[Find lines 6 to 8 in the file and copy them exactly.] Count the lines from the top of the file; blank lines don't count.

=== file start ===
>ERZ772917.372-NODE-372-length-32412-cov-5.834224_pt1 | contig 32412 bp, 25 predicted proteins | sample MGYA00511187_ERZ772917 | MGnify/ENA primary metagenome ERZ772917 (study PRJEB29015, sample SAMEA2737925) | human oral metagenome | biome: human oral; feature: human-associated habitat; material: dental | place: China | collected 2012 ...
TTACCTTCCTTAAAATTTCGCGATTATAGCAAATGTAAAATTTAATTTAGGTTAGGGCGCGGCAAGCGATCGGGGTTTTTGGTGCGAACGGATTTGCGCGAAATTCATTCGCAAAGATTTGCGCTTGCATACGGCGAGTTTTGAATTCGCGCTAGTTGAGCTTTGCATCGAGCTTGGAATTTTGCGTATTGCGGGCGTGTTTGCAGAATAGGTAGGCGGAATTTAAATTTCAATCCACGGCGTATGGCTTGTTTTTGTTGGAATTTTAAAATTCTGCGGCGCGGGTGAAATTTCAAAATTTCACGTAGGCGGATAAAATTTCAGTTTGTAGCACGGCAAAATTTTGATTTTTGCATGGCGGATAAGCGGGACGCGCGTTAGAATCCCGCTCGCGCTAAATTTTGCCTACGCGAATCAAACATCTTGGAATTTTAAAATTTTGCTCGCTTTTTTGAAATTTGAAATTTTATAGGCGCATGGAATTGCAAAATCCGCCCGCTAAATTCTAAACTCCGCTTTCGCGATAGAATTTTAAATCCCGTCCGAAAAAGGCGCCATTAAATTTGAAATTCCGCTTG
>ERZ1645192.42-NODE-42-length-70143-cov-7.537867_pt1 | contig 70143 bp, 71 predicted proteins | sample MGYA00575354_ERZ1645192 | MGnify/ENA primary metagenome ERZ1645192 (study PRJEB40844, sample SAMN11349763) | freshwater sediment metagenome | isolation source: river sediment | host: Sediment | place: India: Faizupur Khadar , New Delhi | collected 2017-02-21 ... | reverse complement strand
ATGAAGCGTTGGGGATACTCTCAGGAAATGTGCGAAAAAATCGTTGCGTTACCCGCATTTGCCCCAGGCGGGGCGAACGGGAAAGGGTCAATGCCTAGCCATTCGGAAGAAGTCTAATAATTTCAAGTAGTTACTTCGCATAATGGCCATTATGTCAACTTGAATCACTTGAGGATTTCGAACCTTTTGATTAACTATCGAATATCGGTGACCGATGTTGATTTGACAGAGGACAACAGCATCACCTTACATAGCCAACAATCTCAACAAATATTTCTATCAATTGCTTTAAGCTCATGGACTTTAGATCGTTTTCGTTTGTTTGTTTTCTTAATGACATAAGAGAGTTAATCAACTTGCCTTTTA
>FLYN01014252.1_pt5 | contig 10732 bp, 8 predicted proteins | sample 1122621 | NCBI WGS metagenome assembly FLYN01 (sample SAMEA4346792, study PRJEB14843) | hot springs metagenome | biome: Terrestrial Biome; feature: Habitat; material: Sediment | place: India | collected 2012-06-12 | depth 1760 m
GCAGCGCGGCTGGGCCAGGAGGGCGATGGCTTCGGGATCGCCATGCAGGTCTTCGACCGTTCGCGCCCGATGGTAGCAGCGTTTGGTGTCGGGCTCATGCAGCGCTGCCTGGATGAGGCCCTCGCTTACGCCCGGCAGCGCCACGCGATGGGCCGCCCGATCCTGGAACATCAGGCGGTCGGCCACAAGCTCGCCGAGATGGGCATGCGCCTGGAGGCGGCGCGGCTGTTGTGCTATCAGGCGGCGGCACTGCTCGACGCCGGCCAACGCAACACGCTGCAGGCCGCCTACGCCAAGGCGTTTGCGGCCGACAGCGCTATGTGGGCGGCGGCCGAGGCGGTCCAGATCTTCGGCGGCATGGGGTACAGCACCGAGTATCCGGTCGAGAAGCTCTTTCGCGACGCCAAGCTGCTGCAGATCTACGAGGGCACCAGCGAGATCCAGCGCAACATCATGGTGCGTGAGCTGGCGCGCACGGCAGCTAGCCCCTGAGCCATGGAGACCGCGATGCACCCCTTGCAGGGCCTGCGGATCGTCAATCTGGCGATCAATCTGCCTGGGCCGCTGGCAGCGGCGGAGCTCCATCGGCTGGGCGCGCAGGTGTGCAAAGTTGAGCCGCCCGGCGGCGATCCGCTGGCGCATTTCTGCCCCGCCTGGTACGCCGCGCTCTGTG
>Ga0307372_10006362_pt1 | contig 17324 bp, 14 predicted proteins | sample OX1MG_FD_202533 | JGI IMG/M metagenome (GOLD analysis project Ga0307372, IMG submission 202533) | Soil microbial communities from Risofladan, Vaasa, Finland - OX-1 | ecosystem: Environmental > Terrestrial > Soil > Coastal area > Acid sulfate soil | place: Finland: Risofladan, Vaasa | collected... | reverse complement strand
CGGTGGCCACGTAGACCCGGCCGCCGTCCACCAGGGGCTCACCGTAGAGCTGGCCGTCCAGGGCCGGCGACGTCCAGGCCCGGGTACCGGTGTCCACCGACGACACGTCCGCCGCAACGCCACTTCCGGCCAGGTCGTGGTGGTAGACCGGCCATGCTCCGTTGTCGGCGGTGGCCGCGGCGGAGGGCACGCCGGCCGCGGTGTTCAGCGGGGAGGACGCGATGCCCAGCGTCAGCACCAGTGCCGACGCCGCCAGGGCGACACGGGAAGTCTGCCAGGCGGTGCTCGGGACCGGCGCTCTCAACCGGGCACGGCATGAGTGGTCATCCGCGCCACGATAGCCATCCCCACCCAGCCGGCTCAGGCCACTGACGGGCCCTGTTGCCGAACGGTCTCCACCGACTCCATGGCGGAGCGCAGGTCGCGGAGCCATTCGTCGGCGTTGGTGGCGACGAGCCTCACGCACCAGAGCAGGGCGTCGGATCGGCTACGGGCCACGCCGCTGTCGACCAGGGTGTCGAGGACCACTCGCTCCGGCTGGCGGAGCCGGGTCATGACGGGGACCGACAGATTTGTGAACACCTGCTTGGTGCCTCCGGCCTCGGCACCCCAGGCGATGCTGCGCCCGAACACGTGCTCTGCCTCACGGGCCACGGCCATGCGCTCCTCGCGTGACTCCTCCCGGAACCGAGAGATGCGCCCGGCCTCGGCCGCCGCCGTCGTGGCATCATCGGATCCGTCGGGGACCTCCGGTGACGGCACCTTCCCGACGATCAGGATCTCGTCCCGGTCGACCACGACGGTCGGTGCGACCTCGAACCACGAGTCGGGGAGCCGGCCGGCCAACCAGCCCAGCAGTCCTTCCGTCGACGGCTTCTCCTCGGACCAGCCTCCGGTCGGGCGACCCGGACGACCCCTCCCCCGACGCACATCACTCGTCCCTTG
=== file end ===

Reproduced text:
GCAGCGCGGCTGGGCCAGGAGGGCGATGGCTTCGGGATCGCCATGCAGGTCTTCGACCGTTCGCGCCCGATGGTAGCAGCGTTTGGTGTCGGGCTCATGCAGCGCTGCCTGGATGAGGCCCTCGCTTACGCCCGGCAGCGCCACGCGATGGGCCGCCCGATCCTGGAACATCAGGCGGTCGGCCACAAGCTCGCCGAGATGGGCATGCGCCTGGAGGCGGCGCGGCTGTTGTGCTATCAGGCGGCGGCACTGCTCGACGCCGGCCAACGCAACACGCTGCAGGCCGCCTACGCCAAGGCGTTTGCGGCCGACAGCGCTATGTGGGCGGCGGCCGAGGCGGTCCAGATCTTCGGCGGCATGGGGTACAGCACCGAGTATCCGGTCGAGAAGCTCTTTCGCGACGCCAAGCTGCTGCAGATCTACGAGGGCACCAGCGAGATCCAGCGCAACATCATGGTGCGTGAGCTGGCGCGCACGGCAGCTAGCCCCTGAGCCATGGAGACCGCGATGCACCCCTTGCAGGGCCTGCGGATCGTCAATCTGGCGATCAATCTGCCTGGGCCGCTGGCAGCGGCGGAGCTCCATCGGCTGGGCGCGCAGGTGTGCAAAGTTGAGCCGCCCGGCGGCGATCCGCTGGCGCATTTCTGCCCCGCCTGGTACGCCGCGCTCTGTG
>Ga0307372_10006362_pt1 | contig 17324 bp, 14 predicted proteins | sample OX1MG_FD_202533 | JGI IMG/M metagenome (GOLD analysis project Ga0307372, IMG submission 202533) | Soil microbial communities from Risofladan, Vaasa, Finland - OX-1 | ecosystem: Environmental > Terrestrial > Soil > Coastal area > Acid sulfate soil | place: Finland: Risofladan, Vaasa | collected... | reverse complement strand
CGGTGGCCACGTAGACCCGGCCGCCGTCCACCAGGGGCTCACCGTAGAGCTGGCCGTCCAGGGCCGGCGACGTCCAGGCCCGGGTACCGGTGTCCACCGACGACACGTCCGCCGCAACGCCACTTCCGGCCAGGTCGTGGTGGTAGACCGGCCATGCTCCGTTGTCGGCGGTGGCCGCGGCGGAGGGCACGCCGGCCGCGGTGTTCAGCGGGGAGGACGCGATGCCCAGCGTCAGCACCAGTGCCGACGCCGCCAGGGCGACACGGGAAGTCTGCCAGGCGGTGCTCGGGACCGGCGCTCTCAACCGGGCACGGCATGAGTGGTCATCCGCGCCACGATAGCCATCCCCACCCAGCCGGCTCAGGCCACTGACGGGCCCTGTTGCCGAACGGTCTCCACCGACTCCATGGCGGAGCGCAGGTCGCGGAGCCATTCGTCGGCGTTGGTGGCGACGAGCCTCACGCACCAGAGCAGGGCGTCGGATCGGCTACGGGCCACGCCGCTGTCGACCAGGGTGTCGAGGACCACTCGCTCCGGCTGGCGGAGCCGGGTCATGACGGGGACCGACAGATTTGTGAACACCTGCTTGGTGCCTCCGGCCTCGGCACCCCAGGCGATGCTGCGCCCGAACACGTGCTCTGCCTCACGGGCCACGGCCATGCGCTCCTCGCGTGACTCCTCCCGGAACCGAGAGATGCGCCCGGCCTCGGCCGCCGCCGTCGTGGCATCATCGGATCCGTCGGGGACCTCCGGTGACGGCACCTTCCCGACGATCAGGATCTCGTCCCGGTCGACCACGACGGTCGGTGCGACCTCGAACCACGAGTCGGGGAGCCGGCCGGCCAACCAGCCCAGCAGTCCTTCCGTCGACGGCTTCTCCTCGGACCAGCCTCCGGTCGGGCGACCCGGACGACCCCTCCCCCGACGCACATCACTCGTCCCTTG